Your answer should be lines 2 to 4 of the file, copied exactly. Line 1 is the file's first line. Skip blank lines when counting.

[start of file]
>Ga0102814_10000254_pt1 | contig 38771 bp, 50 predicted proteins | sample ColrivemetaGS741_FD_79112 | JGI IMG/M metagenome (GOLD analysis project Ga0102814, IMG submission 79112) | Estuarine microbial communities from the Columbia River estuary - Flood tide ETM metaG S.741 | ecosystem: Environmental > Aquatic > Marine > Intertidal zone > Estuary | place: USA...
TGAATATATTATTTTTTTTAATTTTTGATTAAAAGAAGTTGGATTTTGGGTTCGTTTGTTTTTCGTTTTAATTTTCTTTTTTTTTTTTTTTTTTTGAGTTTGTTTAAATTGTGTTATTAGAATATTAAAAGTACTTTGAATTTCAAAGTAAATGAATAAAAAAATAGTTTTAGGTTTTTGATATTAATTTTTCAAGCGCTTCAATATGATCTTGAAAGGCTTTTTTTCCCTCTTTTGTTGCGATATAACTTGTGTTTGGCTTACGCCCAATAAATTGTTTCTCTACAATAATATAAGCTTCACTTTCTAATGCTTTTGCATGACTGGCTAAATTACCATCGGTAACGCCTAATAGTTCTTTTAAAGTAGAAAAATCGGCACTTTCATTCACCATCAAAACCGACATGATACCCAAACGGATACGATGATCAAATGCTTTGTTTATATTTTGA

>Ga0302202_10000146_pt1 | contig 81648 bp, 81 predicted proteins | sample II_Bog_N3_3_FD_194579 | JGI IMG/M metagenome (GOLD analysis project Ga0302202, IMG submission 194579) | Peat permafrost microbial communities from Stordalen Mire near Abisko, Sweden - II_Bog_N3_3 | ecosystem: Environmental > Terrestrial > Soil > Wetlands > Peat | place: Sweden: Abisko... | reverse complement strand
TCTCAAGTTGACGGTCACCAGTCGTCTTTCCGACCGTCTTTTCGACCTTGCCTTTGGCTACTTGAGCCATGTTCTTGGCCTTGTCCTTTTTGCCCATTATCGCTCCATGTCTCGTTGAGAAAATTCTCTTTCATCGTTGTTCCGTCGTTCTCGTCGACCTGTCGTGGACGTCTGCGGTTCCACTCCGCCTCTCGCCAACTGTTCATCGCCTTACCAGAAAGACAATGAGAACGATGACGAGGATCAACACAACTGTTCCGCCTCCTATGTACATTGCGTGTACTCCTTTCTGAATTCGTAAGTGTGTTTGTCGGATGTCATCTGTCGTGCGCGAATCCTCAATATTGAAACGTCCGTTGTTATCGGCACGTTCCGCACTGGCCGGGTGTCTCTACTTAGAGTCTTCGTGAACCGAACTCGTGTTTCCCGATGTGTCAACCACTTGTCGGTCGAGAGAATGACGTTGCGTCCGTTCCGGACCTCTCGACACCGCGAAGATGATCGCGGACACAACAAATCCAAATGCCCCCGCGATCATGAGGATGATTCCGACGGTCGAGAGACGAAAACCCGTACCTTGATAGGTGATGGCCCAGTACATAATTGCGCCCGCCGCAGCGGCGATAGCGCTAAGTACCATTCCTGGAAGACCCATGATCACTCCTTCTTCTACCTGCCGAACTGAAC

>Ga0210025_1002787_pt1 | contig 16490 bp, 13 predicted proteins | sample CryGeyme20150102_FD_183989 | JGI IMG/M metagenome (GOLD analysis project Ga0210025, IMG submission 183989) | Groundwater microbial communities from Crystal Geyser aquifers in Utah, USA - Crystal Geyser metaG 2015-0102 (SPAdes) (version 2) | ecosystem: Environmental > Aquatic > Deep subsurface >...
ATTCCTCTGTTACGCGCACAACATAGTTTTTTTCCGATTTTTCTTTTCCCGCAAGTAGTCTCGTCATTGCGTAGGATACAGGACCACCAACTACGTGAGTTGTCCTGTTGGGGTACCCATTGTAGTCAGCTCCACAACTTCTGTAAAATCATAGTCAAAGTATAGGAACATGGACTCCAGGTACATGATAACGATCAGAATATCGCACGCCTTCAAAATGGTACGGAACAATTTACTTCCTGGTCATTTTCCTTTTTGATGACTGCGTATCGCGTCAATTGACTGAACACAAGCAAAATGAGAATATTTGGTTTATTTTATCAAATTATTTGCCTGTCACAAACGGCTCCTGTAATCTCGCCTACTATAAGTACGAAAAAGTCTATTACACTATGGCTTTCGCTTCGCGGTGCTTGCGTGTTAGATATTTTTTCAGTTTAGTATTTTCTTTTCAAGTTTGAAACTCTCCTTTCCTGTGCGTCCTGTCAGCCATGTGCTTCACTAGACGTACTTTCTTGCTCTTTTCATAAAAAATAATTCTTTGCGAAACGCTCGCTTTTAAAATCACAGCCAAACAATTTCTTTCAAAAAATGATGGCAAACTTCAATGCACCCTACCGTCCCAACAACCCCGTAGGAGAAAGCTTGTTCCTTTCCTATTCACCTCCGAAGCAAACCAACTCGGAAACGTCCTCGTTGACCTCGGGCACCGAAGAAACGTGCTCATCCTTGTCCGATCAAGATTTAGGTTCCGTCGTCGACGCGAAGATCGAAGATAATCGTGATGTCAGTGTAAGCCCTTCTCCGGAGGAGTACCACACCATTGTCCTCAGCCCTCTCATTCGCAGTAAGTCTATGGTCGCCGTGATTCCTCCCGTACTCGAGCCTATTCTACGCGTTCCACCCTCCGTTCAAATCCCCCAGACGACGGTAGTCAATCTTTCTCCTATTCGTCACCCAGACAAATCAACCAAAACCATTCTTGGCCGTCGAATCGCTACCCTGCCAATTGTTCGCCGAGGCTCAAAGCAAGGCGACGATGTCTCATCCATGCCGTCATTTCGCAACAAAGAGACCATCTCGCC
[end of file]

TGAATATATTATTTTTTTTAATTTTTGATTAAAAGAAGTTGGATTTTGGGTTCGTTTGTTTTTCGTTTTAATTTTCTTTTTTTTTTTTTTTTTTTGAGTTTGTTTAAATTGTGTTATTAGAATATTAAAAGTACTTTGAATTTCAAAGTAAATGAATAAAAAAATAGTTTTAGGTTTTTGATATTAATTTTTCAAGCGCTTCAATATGATCTTGAAAGGCTTTTTTTCCCTCTTTTGTTGCGATATAACTTGTGTTTGGCTTACGCCCAATAAATTGTTTCTCTACAATAATATAAGCTTCACTTTCTAATGCTTTTGCATGACTGGCTAAATTACCATCGGTAACGCCTAATAGTTCTTTTAAAGTAGAAAAATCGGCACTTTCATTCACCATCAAAACCGACATGATACCCAAACGGATACGATGATCAAATGCTTTGTTTATATTTTGA

>Ga0302202_10000146_pt1 | contig 81648 bp, 81 predicted proteins | sample II_Bog_N3_3_FD_194579 | JGI IMG/M metagenome (GOLD analysis project Ga0302202, IMG submission 194579) | Peat permafrost microbial communities from Stordalen Mire near Abisko, Sweden - II_Bog_N3_3 | ecosystem: Environmental > Terrestrial > Soil > Wetlands > Peat | place: Sweden: Abisko... | reverse complement strand
TCTCAAGTTGACGGTCACCAGTCGTCTTTCCGACCGTCTTTTCGACCTTGCCTTTGGCTACTTGAGCCATGTTCTTGGCCTTGTCCTTTTTGCCCATTATCGCTCCATGTCTCGTTGAGAAAATTCTCTTTCATCGTTGTTCCGTCGTTCTCGTCGACCTGTCGTGGACGTCTGCGGTTCCACTCCGCCTCTCGCCAACTGTTCATCGCCTTACCAGAAAGACAATGAGAACGATGACGAGGATCAACACAACTGTTCCGCCTCCTATGTACATTGCGTGTACTCCTTTCTGAATTCGTAAGTGTGTTTGTCGGATGTCATCTGTCGTGCGCGAATCCTCAATATTGAAACGTCCGTTGTTATCGGCACGTTCCGCACTGGCCGGGTGTCTCTACTTAGAGTCTTCGTGAACCGAACTCGTGTTTCCCGATGTGTCAACCACTTGTCGGTCGAGAGAATGACGTTGCGTCCGTTCCGGACCTCTCGACACCGCGAAGATGATCGCGGACACAACAAATCCAAATGCCCCCGCGATCATGAGGATGATTCCGACGGTCGAGAGACGAAAACCCGTACCTTGATAGGTGATGGCCCAGTACATAATTGCGCCCGCCGCAGCGGCGATAGCGCTAAGTACCATTCCTGGAAGACCCATGATCACTCCTTCTTCTACCTGCCGAACTGAAC